In Part 1 of this blog series we talked about the many ways iconography can impact a user’s experience. Whether through the friction of cognitive processing required to decipher symbolic meaning or in the ways we derive language through pictographic representation, icons allow us to anticipate functionality. Anticipated functionality in the world of User Interface and Experience Design is called affordance.
"When used in this sense, the term affordance refers to the perceived and actual properties of the thing, primarily those fundamental properties that determine just how the thing could possibly be used. A chair affords ("is for") support, and, therefore, affords sitting."
— Donald Norman
In Part 1 of this blog series a simple smiling face icon was presented expressing how in certain situations symbols can contain more information than our written language can express.
We account for this in UD Workshops by trying to harness visual associations and behaviors uncovered in the Personas we document, which if done correctly allows us to project perceived usability or behaviors as affordances.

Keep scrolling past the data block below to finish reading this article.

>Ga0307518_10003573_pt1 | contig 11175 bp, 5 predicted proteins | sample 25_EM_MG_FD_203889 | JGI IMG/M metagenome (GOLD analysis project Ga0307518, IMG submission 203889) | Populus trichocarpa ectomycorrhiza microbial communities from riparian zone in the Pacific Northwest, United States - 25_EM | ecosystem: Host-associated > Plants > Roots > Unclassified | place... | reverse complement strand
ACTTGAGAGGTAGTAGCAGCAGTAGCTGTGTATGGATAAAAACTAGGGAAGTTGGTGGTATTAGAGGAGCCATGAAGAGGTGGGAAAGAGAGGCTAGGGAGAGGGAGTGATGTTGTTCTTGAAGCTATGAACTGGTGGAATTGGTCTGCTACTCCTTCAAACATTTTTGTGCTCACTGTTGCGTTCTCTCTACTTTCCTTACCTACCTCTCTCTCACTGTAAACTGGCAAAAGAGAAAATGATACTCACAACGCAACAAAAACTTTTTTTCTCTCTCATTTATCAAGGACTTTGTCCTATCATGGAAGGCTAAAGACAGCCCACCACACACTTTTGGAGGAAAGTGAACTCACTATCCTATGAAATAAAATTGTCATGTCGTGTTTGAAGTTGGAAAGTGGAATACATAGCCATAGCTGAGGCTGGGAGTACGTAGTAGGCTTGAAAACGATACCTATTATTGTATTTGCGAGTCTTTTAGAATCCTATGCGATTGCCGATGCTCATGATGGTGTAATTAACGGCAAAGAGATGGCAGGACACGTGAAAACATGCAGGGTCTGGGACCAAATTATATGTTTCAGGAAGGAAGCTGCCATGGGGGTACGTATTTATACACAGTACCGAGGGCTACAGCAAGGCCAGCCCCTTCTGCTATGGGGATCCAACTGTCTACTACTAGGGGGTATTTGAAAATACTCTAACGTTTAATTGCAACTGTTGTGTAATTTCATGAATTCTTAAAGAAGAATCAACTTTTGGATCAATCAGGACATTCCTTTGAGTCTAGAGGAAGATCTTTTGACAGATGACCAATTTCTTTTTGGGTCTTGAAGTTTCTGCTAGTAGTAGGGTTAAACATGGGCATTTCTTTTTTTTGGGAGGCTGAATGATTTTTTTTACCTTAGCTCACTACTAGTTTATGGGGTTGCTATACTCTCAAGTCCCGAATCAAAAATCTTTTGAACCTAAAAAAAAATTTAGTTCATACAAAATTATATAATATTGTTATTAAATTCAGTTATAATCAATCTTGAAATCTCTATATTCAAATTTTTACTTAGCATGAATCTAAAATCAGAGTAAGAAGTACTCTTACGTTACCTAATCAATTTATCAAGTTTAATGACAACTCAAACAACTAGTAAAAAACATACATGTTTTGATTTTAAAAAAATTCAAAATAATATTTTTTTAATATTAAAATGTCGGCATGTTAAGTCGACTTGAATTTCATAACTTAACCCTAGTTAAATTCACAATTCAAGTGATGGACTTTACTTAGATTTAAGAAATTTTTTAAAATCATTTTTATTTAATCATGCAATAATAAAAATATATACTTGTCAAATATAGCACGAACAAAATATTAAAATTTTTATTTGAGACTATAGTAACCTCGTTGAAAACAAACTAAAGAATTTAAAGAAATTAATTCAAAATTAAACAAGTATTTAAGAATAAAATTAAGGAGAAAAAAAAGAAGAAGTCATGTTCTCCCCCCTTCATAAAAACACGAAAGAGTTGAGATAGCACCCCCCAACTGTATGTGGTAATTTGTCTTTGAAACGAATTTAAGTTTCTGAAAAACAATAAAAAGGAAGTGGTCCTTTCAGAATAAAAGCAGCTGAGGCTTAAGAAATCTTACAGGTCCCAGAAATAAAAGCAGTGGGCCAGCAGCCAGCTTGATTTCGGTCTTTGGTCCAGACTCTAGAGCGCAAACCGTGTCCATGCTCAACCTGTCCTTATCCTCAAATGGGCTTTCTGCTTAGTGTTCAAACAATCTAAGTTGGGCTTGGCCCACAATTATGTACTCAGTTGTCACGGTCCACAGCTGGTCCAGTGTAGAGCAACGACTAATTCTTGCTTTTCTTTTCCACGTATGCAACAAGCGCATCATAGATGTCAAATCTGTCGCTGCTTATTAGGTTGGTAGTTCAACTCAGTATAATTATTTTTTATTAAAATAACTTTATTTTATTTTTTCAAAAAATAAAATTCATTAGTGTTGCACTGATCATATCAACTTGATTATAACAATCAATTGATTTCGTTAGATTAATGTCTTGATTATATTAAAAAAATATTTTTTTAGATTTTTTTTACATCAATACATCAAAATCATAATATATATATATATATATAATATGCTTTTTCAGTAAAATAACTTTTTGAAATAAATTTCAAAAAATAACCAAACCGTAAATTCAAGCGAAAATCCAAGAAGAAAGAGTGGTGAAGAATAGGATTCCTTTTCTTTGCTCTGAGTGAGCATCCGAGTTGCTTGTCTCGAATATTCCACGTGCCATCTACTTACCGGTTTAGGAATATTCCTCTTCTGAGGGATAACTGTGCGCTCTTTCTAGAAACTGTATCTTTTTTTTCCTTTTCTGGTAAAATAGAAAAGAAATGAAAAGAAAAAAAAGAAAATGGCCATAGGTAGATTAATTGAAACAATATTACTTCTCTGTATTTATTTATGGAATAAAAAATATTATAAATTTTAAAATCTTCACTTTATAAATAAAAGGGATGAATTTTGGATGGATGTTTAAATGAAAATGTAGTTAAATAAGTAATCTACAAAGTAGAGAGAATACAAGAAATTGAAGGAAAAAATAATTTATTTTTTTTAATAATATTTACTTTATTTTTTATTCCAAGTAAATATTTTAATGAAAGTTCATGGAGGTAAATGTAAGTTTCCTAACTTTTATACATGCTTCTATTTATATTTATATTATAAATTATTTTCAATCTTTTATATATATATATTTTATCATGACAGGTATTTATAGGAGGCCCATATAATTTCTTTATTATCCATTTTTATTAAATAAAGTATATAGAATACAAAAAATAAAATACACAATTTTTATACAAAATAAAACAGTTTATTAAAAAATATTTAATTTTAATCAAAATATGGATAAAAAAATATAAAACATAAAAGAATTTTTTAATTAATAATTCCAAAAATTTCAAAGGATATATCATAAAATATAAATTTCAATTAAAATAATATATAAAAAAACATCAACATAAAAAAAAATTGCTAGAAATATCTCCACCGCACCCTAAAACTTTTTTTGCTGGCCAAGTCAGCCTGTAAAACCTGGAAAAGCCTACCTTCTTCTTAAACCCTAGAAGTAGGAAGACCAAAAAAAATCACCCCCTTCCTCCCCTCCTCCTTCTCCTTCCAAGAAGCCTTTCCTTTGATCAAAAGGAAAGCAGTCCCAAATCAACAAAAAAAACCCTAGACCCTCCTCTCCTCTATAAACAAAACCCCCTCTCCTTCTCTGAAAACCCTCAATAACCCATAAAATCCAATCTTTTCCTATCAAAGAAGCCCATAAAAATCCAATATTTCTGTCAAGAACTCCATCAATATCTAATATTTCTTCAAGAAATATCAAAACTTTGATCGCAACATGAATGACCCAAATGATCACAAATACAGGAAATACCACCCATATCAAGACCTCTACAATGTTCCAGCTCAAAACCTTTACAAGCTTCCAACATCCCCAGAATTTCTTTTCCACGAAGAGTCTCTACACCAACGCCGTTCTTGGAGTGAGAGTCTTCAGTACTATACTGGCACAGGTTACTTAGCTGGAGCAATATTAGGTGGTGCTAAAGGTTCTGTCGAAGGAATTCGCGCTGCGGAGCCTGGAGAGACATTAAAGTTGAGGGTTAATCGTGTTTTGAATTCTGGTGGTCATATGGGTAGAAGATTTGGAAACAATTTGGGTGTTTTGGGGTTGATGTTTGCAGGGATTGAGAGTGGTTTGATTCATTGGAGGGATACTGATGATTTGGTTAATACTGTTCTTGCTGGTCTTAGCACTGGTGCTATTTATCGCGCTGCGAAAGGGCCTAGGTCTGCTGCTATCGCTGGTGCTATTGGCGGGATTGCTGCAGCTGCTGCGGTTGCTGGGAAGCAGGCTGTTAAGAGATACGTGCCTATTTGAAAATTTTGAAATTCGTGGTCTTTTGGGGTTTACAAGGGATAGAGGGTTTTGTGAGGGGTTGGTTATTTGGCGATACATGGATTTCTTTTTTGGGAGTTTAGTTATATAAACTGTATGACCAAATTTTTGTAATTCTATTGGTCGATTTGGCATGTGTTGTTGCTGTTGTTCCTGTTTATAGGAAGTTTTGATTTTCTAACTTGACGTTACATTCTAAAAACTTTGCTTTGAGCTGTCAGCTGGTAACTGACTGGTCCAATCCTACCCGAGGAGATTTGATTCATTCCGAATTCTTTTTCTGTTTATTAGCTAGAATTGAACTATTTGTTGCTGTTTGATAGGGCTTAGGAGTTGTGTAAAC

In Part 2 of this blog series we turn the page and get into the nitty-gritty-rolled-up-sleeves details of icon: concepting, creation, construction and implementation.
Conceptualization as a starting place is sometimes the hardest part in that when we think of what makes a good symbol or icon, we can rely on the psychology of affordance to get us almost to the finish-line but there will always be the visual science of how a symbol transmits information. There is a reason why stop signs are red or yields signs are yellow or Highway signs are green.
So... An icon needs to have a certain size and shape or color to transmit information correctly?
To understand how this works we can simply stand on the shoulders of a few legendary icon/logo designers.
In the design community, few would argue that one of the greatest iconographic designers was Paul Rand. As the picture above accurately represents Rand designed logos 50-years ago that are still readily used today.
We reference Paul Rand because a lot of the baseline concepts Rand used in his designs can be incorporated into UI methodology for making vector Web Fonts and SVG graphics.